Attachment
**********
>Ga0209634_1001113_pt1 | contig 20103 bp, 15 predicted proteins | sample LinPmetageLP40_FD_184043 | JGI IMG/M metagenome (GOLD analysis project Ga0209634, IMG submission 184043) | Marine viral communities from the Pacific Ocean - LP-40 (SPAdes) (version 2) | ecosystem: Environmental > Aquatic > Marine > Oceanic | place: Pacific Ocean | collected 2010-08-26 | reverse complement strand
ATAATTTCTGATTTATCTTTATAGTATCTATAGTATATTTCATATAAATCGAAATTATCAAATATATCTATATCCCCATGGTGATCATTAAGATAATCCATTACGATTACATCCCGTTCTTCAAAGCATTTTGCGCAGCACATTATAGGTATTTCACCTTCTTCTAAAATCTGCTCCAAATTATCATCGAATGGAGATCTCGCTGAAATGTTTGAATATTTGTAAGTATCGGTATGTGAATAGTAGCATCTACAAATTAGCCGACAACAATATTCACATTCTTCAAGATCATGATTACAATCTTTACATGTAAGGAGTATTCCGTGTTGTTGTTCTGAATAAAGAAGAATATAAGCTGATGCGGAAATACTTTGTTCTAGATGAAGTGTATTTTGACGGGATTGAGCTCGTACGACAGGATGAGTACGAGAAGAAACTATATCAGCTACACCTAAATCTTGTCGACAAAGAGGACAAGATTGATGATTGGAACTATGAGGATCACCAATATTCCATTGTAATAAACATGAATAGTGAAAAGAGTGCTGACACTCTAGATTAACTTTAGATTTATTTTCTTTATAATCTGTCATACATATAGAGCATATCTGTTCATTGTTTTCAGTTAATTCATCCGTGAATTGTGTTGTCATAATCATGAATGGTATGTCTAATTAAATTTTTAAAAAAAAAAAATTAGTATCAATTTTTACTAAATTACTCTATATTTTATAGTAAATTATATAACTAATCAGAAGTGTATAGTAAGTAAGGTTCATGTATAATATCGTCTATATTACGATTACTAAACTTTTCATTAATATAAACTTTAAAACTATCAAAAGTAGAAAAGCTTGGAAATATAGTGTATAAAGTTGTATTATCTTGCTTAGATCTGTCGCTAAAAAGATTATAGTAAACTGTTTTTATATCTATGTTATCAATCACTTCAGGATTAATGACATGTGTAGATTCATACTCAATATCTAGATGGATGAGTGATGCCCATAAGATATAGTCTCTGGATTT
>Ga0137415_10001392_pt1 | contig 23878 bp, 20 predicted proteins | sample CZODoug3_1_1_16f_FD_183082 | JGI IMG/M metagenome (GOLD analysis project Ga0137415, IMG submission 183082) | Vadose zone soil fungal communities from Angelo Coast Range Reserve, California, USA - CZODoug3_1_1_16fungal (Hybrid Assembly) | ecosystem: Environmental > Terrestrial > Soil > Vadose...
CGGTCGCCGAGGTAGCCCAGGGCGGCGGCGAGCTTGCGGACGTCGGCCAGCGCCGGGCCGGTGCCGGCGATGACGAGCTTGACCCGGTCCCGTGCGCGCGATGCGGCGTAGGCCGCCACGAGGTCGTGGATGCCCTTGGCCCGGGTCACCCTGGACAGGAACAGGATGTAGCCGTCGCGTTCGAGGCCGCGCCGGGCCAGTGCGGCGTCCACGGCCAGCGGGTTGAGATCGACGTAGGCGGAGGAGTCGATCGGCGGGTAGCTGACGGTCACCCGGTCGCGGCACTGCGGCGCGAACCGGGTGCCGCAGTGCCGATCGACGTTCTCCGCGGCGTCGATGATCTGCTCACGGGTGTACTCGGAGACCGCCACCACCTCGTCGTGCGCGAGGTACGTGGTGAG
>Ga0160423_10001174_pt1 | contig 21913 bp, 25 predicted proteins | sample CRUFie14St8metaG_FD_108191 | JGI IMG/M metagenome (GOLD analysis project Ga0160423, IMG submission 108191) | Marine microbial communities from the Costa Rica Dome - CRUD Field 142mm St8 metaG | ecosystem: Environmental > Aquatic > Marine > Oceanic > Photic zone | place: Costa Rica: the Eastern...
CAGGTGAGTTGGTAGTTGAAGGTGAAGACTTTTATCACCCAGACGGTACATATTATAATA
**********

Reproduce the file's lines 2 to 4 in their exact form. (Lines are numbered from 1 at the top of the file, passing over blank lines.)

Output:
ATAATTTCTGATTTATCTTTATAGTATCTATAGTATATTTCATATAAATCGAAATTATCAAATATATCTATATCCCCATGGTGATCATTAAGATAATCCATTACGATTACATCCCGTTCTTCAAAGCATTTTGCGCAGCACATTATAGGTATTTCACCTTCTTCTAAAATCTGCTCCAAATTATCATCGAATGGAGATCTCGCTGAAATGTTTGAATATTTGTAAGTATCGGTATGTGAATAGTAGCATCTACAAATTAGCCGACAACAATATTCACATTCTTCAAGATCATGATTACAATCTTTACATGTAAGGAGTATTCCGTGTTGTTGTTCTGAATAAAGAAGAATATAAGCTGATGCGGAAATACTTTGTTCTAGATGAAGTGTATTTTGACGGGATTGAGCTCGTACGACAGGATGAGTACGAGAAGAAACTATATCAGCTACACCTAAATCTTGTCGACAAAGAGGACAAGATTGATGATTGGAACTATGAGGATCACCAATATTCCATTGTAATAAACATGAATAGTGAAAAGAGTGCTGACACTCTAGATTAACTTTAGATTTATTTTCTTTATAATCTGTCATACATATAGAGCATATCTGTTCATTGTTTTCAGTTAATTCATCCGTGAATTGTGTTGTCATAATCATGAATGGTATGTCTAATTAAATTTTTAAAAAAAAAAAATTAGTATCAATTTTTACTAAATTACTCTATATTTTATAGTAAATTATATAACTAATCAGAAGTGTATAGTAAGTAAGGTTCATGTATAATATCGTCTATATTACGATTACTAAACTTTTCATTAATATAAACTTTAAAACTATCAAAAGTAGAAAAGCTTGGAAATATAGTGTATAAAGTTGTATTATCTTGCTTAGATCTGTCGCTAAAAAGATTATAGTAAACTGTTTTTATATCTATGTTATCAATCACTTCAGGATTAATGACATGTGTAGATTCATACTCAATATCTAGATGGATGAGTGATGCCCATAAGATATAGTCTCTGGATTT
>Ga0137415_10001392_pt1 | contig 23878 bp, 20 predicted proteins | sample CZODoug3_1_1_16f_FD_183082 | JGI IMG/M metagenome (GOLD analysis project Ga0137415, IMG submission 183082) | Vadose zone soil fungal communities from Angelo Coast Range Reserve, California, USA - CZODoug3_1_1_16fungal (Hybrid Assembly) | ecosystem: Environmental > Terrestrial > Soil > Vadose...
CGGTCGCCGAGGTAGCCCAGGGCGGCGGCGAGCTTGCGGACGTCGGCCAGCGCCGGGCCGGTGCCGGCGATGACGAGCTTGACCCGGTCCCGTGCGCGCGATGCGGCGTAGGCCGCCACGAGGTCGTGGATGCCCTTGGCCCGGGTCACCCTGGACAGGAACAGGATGTAGCCGTCGCGTTCGAGGCCGCGCCGGGCCAGTGCGGCGTCCACGGCCAGCGGGTTGAGATCGACGTAGGCGGAGGAGTCGATCGGCGGGTAGCTGACGGTCACCCGGTCGCGGCACTGCGGCGCGAACCGGGTGCCGCAGTGCCGATCGACGTTCTCCGCGGCGTCGATGATCTGCTCACGGGTGTACTCGGAGACCGCCACCACCTCGTCGTGCGCGAGGTACGTGGTGAG